The Philosophy of Independent Living

As a result of the growing civil rights movements in the 1960s, people with disabilities intended to promote their rights through certain initiatives. Four disabled students applied to the Berkeley University of California. The University placed them to the University Hospital, as the buildings and the dormitories were not accessible to them. 


One of them, Ed Roberts, who used a ventilator, launched a fight against his segregated position. He wanted to live with personal helpers, independently. Meanwhile, it turned out that thousands suffered from discrimination across the United States. Thus, the civil rights movement has begun, spreading as the Independent Living Movement throughout America, later in Europe, and then throughout the world.


The leaders of the Movement established Independent Living Centers in which the

the following activities have been carried out and are still carried out today:

  • personal assistance service with public funding;
  • peer counseling, peer support;
  • fight against discrimination;
  • fight for integrated education, employment, equal pay;
  • meetings and forums with city leaders and politicians.


The 20-year work eventually resulted in the enactment of the “Americans with Disabilities Act,” the ADA, in 1993. The ADA states that any person with any disability is a full citizen and discrimination against them is illegal. 


The essence of the Independent Living Movement


The essence of the movement is that the disabled person should make his or her own decisions for which he or she should take full responsibility. The movement goes against the fact that professionals or responsible family members may decide about what is best for the disabled person. 


Independent living does not mean full independence within every area of life. It means that a person with disability should decide that when, where and from whom he or she is enlisting any help or assistance.


Independent living focuses on the importance of disabled people’s capability of organizing their own lives. It should minimize dependence on others.


Society’s role


Society should legally ensure equal participation in all areas of life. Any state should provide  the right to housing, healthcare, aids, personal assistance, mobility, communication, information, education, training, work, political activity, culture.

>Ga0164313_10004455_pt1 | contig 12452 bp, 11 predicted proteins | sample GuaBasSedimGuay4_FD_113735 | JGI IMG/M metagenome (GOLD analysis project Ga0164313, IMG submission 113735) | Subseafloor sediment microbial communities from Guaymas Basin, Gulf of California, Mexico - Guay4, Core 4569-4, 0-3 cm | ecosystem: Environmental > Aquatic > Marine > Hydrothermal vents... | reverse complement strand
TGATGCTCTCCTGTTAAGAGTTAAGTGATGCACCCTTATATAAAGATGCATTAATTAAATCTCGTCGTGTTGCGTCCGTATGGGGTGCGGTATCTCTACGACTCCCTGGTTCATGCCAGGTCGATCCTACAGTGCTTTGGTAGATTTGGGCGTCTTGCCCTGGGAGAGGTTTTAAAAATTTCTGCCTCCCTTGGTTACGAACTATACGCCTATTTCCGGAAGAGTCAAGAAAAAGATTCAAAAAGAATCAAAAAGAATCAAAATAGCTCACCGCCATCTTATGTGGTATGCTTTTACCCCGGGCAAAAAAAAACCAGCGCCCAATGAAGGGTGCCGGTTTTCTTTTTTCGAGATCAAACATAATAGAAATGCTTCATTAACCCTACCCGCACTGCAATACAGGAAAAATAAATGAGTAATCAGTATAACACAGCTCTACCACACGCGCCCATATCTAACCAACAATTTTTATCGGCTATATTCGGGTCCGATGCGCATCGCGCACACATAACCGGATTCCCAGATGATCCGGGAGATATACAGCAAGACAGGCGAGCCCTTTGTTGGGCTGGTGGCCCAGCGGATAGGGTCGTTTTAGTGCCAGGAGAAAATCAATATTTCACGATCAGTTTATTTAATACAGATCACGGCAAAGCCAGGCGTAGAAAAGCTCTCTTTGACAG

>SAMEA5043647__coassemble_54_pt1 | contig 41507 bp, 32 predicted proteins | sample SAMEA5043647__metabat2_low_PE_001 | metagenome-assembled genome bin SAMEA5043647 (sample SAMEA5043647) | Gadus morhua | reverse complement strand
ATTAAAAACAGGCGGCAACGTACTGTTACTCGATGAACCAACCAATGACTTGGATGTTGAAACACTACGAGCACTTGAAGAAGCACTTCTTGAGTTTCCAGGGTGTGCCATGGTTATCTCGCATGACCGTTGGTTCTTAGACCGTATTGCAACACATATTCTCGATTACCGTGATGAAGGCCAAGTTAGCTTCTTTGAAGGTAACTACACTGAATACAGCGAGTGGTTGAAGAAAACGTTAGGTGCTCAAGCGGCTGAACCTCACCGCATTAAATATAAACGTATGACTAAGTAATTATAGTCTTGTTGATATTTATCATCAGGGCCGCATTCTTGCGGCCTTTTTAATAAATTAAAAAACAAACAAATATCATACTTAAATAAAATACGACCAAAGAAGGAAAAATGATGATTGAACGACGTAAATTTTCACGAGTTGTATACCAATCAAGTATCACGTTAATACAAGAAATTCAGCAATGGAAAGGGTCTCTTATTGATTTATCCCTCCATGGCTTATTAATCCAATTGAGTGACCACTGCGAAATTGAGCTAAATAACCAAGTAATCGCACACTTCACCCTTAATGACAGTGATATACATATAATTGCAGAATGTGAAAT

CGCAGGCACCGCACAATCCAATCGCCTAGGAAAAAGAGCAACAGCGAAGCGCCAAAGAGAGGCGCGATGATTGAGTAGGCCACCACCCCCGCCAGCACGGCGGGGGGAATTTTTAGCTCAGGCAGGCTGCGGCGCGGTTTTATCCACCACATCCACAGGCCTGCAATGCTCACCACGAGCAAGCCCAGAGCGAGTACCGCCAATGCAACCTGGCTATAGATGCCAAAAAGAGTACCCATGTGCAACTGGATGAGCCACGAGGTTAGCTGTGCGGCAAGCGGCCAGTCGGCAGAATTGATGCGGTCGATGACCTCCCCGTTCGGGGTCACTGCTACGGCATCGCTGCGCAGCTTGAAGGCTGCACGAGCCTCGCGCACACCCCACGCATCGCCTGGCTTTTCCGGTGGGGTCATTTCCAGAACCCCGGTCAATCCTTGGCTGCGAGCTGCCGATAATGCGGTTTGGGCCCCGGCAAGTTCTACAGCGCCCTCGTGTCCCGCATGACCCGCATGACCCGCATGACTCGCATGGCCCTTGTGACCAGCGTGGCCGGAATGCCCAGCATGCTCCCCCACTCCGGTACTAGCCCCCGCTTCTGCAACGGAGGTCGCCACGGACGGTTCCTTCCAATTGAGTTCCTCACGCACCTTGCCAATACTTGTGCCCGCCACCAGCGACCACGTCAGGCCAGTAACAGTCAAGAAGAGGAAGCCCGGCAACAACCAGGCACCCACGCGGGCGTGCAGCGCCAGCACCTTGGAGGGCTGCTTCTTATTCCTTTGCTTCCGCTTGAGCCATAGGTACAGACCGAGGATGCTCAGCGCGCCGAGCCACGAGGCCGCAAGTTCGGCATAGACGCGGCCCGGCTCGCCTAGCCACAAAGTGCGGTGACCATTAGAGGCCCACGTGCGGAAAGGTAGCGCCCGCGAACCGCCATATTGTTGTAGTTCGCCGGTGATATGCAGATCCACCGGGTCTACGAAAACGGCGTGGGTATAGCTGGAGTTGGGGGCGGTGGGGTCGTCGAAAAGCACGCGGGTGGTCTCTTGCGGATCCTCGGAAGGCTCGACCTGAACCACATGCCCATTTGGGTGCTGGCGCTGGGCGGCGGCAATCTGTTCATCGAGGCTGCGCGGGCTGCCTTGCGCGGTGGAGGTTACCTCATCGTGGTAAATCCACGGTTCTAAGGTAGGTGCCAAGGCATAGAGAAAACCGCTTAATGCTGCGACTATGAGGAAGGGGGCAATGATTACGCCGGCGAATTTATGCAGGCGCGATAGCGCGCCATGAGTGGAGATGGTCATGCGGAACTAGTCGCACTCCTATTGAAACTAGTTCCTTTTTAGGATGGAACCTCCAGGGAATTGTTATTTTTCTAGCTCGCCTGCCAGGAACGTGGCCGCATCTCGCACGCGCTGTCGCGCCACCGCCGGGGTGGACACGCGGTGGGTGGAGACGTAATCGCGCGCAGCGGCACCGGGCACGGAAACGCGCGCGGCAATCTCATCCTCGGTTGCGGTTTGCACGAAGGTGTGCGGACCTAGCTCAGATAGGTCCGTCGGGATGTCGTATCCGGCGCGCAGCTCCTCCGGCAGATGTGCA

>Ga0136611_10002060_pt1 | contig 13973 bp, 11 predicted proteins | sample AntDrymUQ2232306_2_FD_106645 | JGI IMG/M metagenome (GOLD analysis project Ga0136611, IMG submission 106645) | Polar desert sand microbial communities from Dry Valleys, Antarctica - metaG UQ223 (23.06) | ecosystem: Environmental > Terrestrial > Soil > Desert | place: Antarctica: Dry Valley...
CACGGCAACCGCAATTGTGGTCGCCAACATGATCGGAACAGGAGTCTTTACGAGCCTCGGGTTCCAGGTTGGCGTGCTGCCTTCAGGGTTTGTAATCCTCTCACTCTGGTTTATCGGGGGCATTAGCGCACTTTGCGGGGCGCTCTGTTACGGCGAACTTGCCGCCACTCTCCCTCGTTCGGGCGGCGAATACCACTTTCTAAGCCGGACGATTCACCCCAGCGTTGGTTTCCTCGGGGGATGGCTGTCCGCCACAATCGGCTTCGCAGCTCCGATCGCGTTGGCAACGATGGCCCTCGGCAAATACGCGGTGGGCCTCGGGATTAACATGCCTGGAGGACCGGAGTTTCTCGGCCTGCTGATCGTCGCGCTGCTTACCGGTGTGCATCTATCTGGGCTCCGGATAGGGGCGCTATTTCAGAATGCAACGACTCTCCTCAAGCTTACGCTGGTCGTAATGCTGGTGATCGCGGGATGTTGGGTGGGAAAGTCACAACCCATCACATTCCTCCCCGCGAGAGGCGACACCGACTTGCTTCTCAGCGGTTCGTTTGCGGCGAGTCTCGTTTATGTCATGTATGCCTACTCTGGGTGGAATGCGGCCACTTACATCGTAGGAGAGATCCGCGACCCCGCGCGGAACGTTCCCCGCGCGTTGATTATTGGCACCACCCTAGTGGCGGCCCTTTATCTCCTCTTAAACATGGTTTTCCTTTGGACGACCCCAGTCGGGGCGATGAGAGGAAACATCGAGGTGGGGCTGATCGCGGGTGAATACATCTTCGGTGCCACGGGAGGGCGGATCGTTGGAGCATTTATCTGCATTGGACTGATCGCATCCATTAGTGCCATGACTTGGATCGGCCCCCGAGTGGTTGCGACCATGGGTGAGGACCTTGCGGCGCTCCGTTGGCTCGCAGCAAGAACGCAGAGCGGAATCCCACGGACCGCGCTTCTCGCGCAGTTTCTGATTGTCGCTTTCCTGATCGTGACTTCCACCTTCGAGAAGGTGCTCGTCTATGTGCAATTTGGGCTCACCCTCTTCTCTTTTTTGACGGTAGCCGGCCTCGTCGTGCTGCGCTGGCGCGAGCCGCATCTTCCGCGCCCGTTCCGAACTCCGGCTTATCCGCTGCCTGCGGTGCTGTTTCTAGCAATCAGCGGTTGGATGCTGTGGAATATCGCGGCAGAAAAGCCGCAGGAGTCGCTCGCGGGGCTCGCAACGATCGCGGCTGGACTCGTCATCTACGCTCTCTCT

Independent Living as a concept is used in many ways. The exact meaning should be clarified, as it is often confused and interpreted as an equivalent term to self-sufficiency, which is the goal of rehabilitation. 


The concept of Independent Living requires a new approach. The original rehabilitation approach intends to adapt teach the disabled person how to live in an environment that was not designed for him or her. The concept of Independent Living focuses on that the environment should be adapted to the needs of disabled people. It is usually not a matter of money, but a matter of attention.


What is Independent Living?

It is

  • the right of people with disabilities to self-determination;
  • philosophy of life, approach and practical implementation;
  • opportunity for equity and equality.


In addition to this, disabled people should be provided with information necessary for them to be able to decide whether they would like to live independently or not. The disabled people should be in a position to purchase the services on their own. Society should create and enforce the conditions for this.


Dissemination of our philosophy

Our latest activity: Disseminating the idea of ​​Independent Living in the countryside, forming local groups


The idea of ​​Independent Living has spread the mostly within Budapest so far, as most disabled people live here in organized, larger groups. In order to spread the idea nationwide, we contacted some rural groups of young people with disabilities.


So far, we have had conversations in several local communities. We passed on our experiences and talked about the essence of the philosophy.


These young people often live with their parents or in a social home, and even if their desires include an independent life, they do not dare to make it happen. Many of us went through this state, but the desire and will were so strong that it overcame the fears. Setting an example from our own lives, many people shed light on the possibilities for self-determination.


Our goal is to take the idea to as many rural cities as possible, as many of our peers do not yet understand the essence.